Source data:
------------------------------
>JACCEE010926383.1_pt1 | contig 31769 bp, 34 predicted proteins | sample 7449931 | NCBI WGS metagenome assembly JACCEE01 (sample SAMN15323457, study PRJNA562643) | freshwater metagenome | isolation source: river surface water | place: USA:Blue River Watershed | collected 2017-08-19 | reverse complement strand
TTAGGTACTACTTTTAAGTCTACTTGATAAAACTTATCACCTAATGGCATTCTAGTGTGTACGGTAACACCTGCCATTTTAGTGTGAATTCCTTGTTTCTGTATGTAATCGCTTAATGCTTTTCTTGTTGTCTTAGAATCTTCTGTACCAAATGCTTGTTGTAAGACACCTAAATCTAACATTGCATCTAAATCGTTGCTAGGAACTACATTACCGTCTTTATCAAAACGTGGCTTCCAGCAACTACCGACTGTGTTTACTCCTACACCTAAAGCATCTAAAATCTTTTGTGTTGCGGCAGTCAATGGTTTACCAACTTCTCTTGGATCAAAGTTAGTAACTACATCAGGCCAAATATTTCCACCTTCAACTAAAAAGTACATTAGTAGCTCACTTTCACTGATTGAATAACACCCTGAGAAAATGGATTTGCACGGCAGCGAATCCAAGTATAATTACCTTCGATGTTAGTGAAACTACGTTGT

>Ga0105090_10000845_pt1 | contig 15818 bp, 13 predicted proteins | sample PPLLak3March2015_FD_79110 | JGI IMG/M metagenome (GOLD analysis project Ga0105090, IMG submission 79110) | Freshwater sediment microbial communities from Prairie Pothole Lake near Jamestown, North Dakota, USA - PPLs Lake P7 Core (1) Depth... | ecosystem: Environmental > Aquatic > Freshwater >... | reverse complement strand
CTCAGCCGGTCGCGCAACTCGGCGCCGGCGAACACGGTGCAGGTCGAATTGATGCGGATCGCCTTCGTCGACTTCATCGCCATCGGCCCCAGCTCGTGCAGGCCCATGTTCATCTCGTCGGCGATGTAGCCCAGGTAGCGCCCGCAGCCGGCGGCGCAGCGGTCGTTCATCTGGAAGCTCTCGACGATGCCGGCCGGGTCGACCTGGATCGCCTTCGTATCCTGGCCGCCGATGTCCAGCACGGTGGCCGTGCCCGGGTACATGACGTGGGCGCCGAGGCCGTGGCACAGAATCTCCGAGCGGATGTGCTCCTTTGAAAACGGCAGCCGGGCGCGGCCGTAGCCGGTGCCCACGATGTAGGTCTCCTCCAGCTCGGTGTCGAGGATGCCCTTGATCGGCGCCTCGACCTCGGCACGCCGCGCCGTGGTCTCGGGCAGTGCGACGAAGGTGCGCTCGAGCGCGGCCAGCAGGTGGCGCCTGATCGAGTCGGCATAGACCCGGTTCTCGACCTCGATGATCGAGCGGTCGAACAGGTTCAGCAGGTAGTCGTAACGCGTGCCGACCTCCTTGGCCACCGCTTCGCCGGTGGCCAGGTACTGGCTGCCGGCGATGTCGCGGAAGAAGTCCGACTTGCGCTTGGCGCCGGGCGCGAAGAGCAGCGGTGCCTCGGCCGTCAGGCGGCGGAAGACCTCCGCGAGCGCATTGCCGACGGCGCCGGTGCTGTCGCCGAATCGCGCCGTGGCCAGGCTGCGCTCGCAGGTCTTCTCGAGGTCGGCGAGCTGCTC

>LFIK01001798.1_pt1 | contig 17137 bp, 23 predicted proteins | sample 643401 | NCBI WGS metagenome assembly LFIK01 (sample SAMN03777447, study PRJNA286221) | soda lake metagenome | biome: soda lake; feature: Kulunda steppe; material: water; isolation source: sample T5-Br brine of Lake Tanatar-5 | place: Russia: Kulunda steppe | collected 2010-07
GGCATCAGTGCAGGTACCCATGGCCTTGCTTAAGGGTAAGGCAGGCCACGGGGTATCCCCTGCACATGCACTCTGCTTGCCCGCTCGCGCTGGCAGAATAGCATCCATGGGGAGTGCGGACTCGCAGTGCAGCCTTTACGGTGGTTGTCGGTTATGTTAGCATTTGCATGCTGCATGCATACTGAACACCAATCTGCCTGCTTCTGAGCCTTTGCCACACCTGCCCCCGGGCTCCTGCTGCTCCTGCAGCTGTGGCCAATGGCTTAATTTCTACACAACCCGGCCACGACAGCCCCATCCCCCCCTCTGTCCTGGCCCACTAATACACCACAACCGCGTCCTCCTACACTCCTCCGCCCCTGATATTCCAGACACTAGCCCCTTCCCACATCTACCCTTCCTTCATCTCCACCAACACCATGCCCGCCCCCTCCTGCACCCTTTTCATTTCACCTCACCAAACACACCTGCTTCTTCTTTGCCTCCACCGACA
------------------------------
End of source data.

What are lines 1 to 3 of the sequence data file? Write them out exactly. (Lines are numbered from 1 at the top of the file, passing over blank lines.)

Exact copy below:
>JACCEE010926383.1_pt1 | contig 31769 bp, 34 predicted proteins | sample 7449931 | NCBI WGS metagenome assembly JACCEE01 (sample SAMN15323457, study PRJNA562643) | freshwater metagenome | isolation source: river surface water | place: USA:Blue River Watershed | collected 2017-08-19 | reverse complement strand
TTAGGTACTACTTTTAAGTCTACTTGATAAAACTTATCACCTAATGGCATTCTAGTGTGTACGGTAACACCTGCCATTTTAGTGTGAATTCCTTGTTTCTGTATGTAATCGCTTAATGCTTTTCTTGTTGTCTTAGAATCTTCTGTACCAAATGCTTGTTGTAAGACACCTAAATCTAACATTGCATCTAAATCGTTGCTAGGAACTACATTACCGTCTTTATCAAAACGTGGCTTCCAGCAACTACCGACTGTGTTTACTCCTACACCTAAAGCATCTAAAATCTTTTGTGTTGCGGCAGTCAATGGTTTACCAACTTCTCTTGGATCAAAGTTAGTAACTACATCAGGCCAAATATTTCCACCTTCAACTAAAAAGTACATTAGTAGCTCACTTTCACTGATTGAATAACACCCTGAGAAAATGGATTTGCACGGCAGCGAATCCAAGTATAATTACCTTCGATGTTAGTGAAACTACGTTGT

>Ga0105090_10000845_pt1 | contig 15818 bp, 13 predicted proteins | sample PPLLak3March2015_FD_79110 | JGI IMG/M metagenome (GOLD analysis project Ga0105090, IMG submission 79110) | Freshwater sediment microbial communities from Prairie Pothole Lake near Jamestown, North Dakota, USA - PPLs Lake P7 Core (1) Depth... | ecosystem: Environmental > Aquatic > Freshwater >... | reverse complement strand